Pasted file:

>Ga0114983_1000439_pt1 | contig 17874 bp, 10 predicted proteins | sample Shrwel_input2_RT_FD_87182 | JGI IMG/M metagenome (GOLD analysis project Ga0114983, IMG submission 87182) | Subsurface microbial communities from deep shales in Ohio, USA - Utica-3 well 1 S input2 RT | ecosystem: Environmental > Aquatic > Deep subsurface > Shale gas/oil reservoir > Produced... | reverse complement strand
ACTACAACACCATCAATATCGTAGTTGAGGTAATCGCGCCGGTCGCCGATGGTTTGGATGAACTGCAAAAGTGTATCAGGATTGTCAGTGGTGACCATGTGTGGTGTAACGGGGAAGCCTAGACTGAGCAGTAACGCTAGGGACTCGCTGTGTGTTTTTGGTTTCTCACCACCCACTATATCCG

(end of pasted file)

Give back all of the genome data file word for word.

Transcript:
>Ga0114983_1000439_pt1 | contig 17874 bp, 10 predicted proteins | sample Shrwel_input2_RT_FD_87182 | JGI IMG/M metagenome (GOLD analysis project Ga0114983, IMG submission 87182) | Subsurface microbial communities from deep shales in Ohio, USA - Utica-3 well 1 S input2 RT | ecosystem: Environmental > Aquatic > Deep subsurface > Shale gas/oil reservoir > Produced... | reverse complement strand
ACTACAACACCATCAATATCGTAGTTGAGGTAATCGCGCCGGTCGCCGATGGTTTGGATGAACTGCAAAAGTGTATCAGGATTGTCAGTGGTGACCATGTGTGGTGTAACGGGGAAGCCTAGACTGAGCAGTAACGCTAGGGACTCGCTGTGTGTTTTTGGTTTCTCACCACCCACTATATCCG